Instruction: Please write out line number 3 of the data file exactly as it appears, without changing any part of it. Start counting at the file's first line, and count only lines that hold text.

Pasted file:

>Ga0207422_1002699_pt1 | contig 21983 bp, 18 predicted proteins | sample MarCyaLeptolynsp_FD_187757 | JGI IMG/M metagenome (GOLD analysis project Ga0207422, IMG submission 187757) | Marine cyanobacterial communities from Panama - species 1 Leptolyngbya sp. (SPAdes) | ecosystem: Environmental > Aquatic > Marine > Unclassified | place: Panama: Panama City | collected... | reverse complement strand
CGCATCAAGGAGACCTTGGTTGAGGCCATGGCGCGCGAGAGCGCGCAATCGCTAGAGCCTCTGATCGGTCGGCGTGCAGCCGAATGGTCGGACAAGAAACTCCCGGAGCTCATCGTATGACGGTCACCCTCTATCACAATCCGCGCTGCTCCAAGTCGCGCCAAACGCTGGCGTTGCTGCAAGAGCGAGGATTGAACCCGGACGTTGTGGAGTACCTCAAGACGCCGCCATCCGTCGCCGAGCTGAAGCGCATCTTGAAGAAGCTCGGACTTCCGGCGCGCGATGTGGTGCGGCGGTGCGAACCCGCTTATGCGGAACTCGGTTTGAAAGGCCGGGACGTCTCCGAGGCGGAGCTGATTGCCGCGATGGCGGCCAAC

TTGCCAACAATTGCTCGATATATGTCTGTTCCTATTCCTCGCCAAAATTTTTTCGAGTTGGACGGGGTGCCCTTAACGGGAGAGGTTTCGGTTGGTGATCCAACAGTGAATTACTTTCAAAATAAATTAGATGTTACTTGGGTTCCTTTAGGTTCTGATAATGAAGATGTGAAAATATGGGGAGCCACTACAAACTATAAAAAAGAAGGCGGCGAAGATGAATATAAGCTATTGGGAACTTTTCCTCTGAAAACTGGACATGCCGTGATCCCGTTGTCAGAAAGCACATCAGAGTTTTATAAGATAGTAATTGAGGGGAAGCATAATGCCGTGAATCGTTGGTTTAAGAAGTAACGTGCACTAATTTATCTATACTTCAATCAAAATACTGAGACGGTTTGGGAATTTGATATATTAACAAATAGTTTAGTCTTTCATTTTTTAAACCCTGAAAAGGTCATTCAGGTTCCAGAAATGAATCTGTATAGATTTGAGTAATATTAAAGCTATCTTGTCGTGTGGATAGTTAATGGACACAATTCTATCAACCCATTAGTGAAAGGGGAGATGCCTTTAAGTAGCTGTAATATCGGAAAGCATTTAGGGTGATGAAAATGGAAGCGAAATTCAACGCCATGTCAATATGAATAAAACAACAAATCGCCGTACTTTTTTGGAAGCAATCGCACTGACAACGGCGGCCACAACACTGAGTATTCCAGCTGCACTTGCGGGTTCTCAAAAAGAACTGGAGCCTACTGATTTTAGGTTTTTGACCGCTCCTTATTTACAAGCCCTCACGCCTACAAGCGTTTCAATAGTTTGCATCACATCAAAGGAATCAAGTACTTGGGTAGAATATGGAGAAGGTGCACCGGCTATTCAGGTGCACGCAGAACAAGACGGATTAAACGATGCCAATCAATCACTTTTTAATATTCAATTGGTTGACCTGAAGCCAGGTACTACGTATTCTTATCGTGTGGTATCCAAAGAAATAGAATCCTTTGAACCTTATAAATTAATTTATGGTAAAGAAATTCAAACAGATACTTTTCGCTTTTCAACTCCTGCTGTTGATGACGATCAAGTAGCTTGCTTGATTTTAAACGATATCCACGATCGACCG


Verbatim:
TTGCCAACAATTGCTCGATATATGTCTGTTCCTATTCCTCGCCAAAATTTTTTCGAGTTGGACGGGGTGCCCTTAACGGGAGAGGTTTCGGTTGGTGATCCAACAGTGAATTACTTTCAAAATAAATTAGATGTTACTTGGGTTCCTTTAGGTTCTGATAATGAAGATGTGAAAATATGGGGAGCCACTACAAACTATAAAAAAGAAGGCGGCGAAGATGAATATAAGCTATTGGGAACTTTTCCTCTGAAAACTGGACATGCCGTGATCCCGTTGTCAGAAAGCACATCAGAGTTTTATAAGATAGTAATTGAGGGGAAGCATAATGCCGTGAATCGTTGGTTTAAGAAGTAACGTGCACTAATTTATCTATACTTCAATCAAAATACTGAGACGGTTTGGGAATTTGATATATTAACAAATAGTTTAGTCTTTCATTTTTTAAACCCTGAAAAGGTCATTCAGGTTCCAGAAATGAATCTGTATAGATTTGAGTAATATTAAAGCTATCTTGTCGTGTGGATAGTTAATGGACACAATTCTATCAACCCATTAGTGAAAGGGGAGATGCCTTTAAGTAGCTGTAATATCGGAAAGCATTTAGGGTGATGAAAATGGAAGCGAAATTCAACGCCATGTCAATATGAATAAAACAACAAATCGCCGTACTTTTTTGGAAGCAATCGCACTGACAACGGCGGCCACAACACTGAGTATTCCAGCTGCACTTGCGGGTTCTCAAAAAGAACTGGAGCCTACTGATTTTAGGTTTTTGACCGCTCCTTATTTACAAGCCCTCACGCCTACAAGCGTTTCAATAGTTTGCATCACATCAAAGGAATCAAGTACTTGGGTAGAATATGGAGAAGGTGCACCGGCTATTCAGGTGCACGCAGAACAAGACGGATTAAACGATGCCAATCAATCACTTTTTAATATTCAATTGGTTGACCTGAAGCCAGGTACTACGTATTCTTATCGTGTGGTATCCAAAGAAATAGAATCCTTTGAACCTTATAAATTAATTTATGGTAAAGAAATTCAAACAGATACTTTTCGCTTTTCAACTCCTGCTGTTGATGACGATCAAGTAGCTTGCTTGATTTTAAACGATATCCACGATCGACCG